GroupNews – February 2022

Benefit plan management

Nova Scotia announces move to biosimilar drugs for Pharmacare program

Multi-coloured pills spilling out of orange pill bottles onto a white table. There are blue and white tablets, pink tablets and pink and brown capsules.On February 4, 2022, the government of Nova Scotia began switching certain biologic drugs covered under the provincial Pharmacare program to a biosimilar version. The move follows similar changes in other Canadian jurisdictions, including British Columbia, Alberta, Quebec and New Brunswick.

The switch to biosimilars will include drugs such as Humira, Enbrel, Remicade, Lantus, Humalog, NovoRapid, and Rituxan, used to treat conditions like diabetes, Crohn’s disease, rheumatoid arthritis, and psoriasis. While biosimilars have been used in the province’s Pharmacare program since 2016, over 5,000 Nova Scotians in the program are currently on biologics that will need to be switched. Pharmacare beneficiaries will have 12 months to work with their healthcare providers to switch to the biosimilar version of their drug.

Impact: The Nova Scotia government expects to save an estimated $13 million annually once the switch to biosimilars is fully implemented. With the trend of more Canadian jurisdictions switching to biosimilars for cost relief, it is anticipated that private plans may also adopt similar initiatives to expand the use of biosimilars to support sustainable costs.


Benefit plan management

Alberta expands coverage for diabetes

Hands holding a glucose monitor and a cellphone showing blood sugar tracking. Background is a wooden table.The Alberta government is expanding coverage for children with type 1 diabetes. Effective February 1, 2022, continuous glucose monitors, wearable devices that replace the traditional finger-prick method to provide up-to-date glucose readings, will be funded under the government health plan for eligible children (up to 18 years old) that require ongoing use of insulin or insulin pump therapy.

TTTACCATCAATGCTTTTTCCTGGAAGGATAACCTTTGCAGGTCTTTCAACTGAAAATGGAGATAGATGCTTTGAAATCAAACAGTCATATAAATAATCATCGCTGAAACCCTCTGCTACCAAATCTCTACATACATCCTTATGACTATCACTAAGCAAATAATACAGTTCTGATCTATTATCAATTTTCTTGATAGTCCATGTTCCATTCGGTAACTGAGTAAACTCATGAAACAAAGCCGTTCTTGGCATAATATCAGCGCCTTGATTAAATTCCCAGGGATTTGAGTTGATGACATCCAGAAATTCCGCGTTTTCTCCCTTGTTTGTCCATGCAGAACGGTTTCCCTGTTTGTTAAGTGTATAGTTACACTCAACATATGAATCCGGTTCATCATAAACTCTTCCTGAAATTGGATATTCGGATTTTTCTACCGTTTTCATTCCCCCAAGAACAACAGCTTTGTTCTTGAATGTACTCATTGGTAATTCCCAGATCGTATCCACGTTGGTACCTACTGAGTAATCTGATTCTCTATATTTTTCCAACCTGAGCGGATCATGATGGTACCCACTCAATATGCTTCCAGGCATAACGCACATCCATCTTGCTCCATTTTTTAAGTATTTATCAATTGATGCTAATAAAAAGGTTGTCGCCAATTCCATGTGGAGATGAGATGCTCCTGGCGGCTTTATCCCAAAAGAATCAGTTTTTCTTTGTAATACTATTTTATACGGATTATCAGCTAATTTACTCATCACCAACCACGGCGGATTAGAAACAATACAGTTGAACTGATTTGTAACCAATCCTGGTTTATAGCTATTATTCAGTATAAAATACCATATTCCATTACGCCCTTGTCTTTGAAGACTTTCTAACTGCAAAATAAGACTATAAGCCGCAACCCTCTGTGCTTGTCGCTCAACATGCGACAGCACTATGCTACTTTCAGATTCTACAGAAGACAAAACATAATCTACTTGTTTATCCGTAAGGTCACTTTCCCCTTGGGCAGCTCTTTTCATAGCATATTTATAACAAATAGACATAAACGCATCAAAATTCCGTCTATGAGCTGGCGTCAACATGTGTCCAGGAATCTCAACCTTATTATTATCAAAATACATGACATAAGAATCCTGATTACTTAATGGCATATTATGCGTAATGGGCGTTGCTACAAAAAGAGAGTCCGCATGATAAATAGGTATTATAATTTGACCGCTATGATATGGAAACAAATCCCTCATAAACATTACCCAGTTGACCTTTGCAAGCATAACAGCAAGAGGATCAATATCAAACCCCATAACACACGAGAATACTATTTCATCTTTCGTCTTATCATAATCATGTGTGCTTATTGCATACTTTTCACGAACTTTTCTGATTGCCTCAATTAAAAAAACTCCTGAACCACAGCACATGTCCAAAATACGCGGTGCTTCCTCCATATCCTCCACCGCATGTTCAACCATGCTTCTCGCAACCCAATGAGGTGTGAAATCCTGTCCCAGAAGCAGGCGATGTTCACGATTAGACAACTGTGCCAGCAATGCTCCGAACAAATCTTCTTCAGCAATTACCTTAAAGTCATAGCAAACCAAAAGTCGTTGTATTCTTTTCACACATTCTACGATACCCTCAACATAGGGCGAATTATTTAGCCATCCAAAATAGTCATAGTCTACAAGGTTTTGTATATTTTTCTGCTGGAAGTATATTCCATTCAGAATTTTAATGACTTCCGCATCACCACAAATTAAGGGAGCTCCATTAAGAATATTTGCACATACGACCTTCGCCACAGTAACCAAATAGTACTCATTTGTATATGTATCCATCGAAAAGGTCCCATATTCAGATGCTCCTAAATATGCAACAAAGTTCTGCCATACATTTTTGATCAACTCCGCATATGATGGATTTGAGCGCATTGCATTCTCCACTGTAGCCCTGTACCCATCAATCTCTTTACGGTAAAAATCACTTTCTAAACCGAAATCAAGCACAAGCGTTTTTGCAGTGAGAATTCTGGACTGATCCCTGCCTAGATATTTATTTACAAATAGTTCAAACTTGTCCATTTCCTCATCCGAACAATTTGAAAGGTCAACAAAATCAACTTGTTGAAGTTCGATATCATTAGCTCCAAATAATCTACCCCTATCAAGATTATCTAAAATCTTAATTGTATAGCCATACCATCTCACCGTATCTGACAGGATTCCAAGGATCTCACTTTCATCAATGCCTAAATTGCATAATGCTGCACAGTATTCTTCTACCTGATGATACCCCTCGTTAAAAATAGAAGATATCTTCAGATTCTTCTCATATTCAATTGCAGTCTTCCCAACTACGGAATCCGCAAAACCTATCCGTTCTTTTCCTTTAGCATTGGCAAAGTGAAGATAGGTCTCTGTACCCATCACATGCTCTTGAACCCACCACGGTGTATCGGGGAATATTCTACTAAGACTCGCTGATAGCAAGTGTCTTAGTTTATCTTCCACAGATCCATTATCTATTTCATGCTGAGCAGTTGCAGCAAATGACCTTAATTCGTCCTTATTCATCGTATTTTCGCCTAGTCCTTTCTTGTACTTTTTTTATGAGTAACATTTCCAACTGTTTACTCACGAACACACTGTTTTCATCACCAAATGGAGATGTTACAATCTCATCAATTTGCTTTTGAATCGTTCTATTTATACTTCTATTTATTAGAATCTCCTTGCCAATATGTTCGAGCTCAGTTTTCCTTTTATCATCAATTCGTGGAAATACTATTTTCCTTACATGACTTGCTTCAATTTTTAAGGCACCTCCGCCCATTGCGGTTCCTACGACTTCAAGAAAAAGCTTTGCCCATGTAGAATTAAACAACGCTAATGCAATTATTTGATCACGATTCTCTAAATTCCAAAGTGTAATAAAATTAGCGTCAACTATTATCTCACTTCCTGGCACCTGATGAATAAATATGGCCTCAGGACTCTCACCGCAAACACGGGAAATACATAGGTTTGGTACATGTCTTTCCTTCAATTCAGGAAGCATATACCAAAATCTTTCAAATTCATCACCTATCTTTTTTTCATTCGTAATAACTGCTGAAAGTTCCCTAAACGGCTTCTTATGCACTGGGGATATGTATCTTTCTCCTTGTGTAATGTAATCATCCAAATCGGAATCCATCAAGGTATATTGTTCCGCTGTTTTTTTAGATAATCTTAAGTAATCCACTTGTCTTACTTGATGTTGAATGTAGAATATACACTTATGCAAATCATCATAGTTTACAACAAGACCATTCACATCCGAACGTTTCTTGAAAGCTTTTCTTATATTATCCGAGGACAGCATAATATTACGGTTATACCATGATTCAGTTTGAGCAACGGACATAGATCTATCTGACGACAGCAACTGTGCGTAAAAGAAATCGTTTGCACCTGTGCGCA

Alberta follows several other provinces including British Columbia, Quebec, and Saskatchewan to include coverage for continuous glucose monitors under a provincial health plan.

Impact: Coverage of continuous glucose monitors will help self-management of diabetes, potentially reducing the need for further healthcare treatment. This expansion will also result in some potential cost savings to private plans that cover continuous glucose monitors.


Legal and legislative news

Ontario government seeking advice on benefits plan tied to workers, not employers

A smiling young Black female retail worker counting sweaters in a clothing store. The Ontario government has announced it is seeking input on designing a benefits plan for workers in the province that will reside with the employee rather than the employer. The plan is intended to provide coverage for retail workers, hospitality workers, independent contractors, and employees in the gig economy who often are not covered by an employer-sponsored benefits plan.

The government plans to appoint an advisory panel to recommend a system that would support a portable benefits plan that provides coverage to workers in industries that traditionally offer fewer benefits. The establishment of the advisory panel was a key recommendation of the Ontario Workforce Recovery Advisory, which was responsible for several proposals in the recently released Working for Workers Act, 2021. The panel is expected to be approved and appointed by spring 2022.

Impact: The proposed portable benefits plan is the first of its kind in Canada. While it may not affect private employer-sponsored benefit plans, it is an important step towards recognizing the changing nature of employment and will offer benefit support to those who are often lacking coverage.



High-cost drugs continue to dominate the new drug market

Dollar sign laid out of white tablets representing drug costsOn January 11, 2022, the Patented Medicine Prices Review Board (PMPRB) released a report, Expensive Drugs for Rare Diseases: Canadian Trends and International Comparisons, 2011-2020. The report provides an overview of the market for EDRDs, including a comparison between Canada and PMPRB comparator countries.

EDRDs are defined in the report as medicines with at least one orphan designated indication through either the US Food and Drug Administration or European Medicines Agency, and with estimated treatment costs exceeding $100,000 per year for medicines or $7,500 per 28 days for oncology medicines.

Highlights of the report include:

  • The pace of EDRD approvals in Canada has increased over the past decade with the majority, 56 of the 104 EDRDs currently on the market, being approved after 2015.
  • Between 2011 and 2020 EDRD sales in Canada grew at an average annual rate of almost 32%.
  • Oncology medicines which make up 54% of the 104 EDRDs approved in Canada accounted for 76% of EDRD sales made in 2020. While the range of 28-day treatment costs for oncology EDRDs has not substantially increased in the past five years the median cost of treatment increased from less than $11,000 from 2011-2015 to more than $13,000 from 2016-2020.
  • EDRDs account for a sizeable segment of recent international approvals, with new EDRDs launching in Canada at a rate similar to comparator countries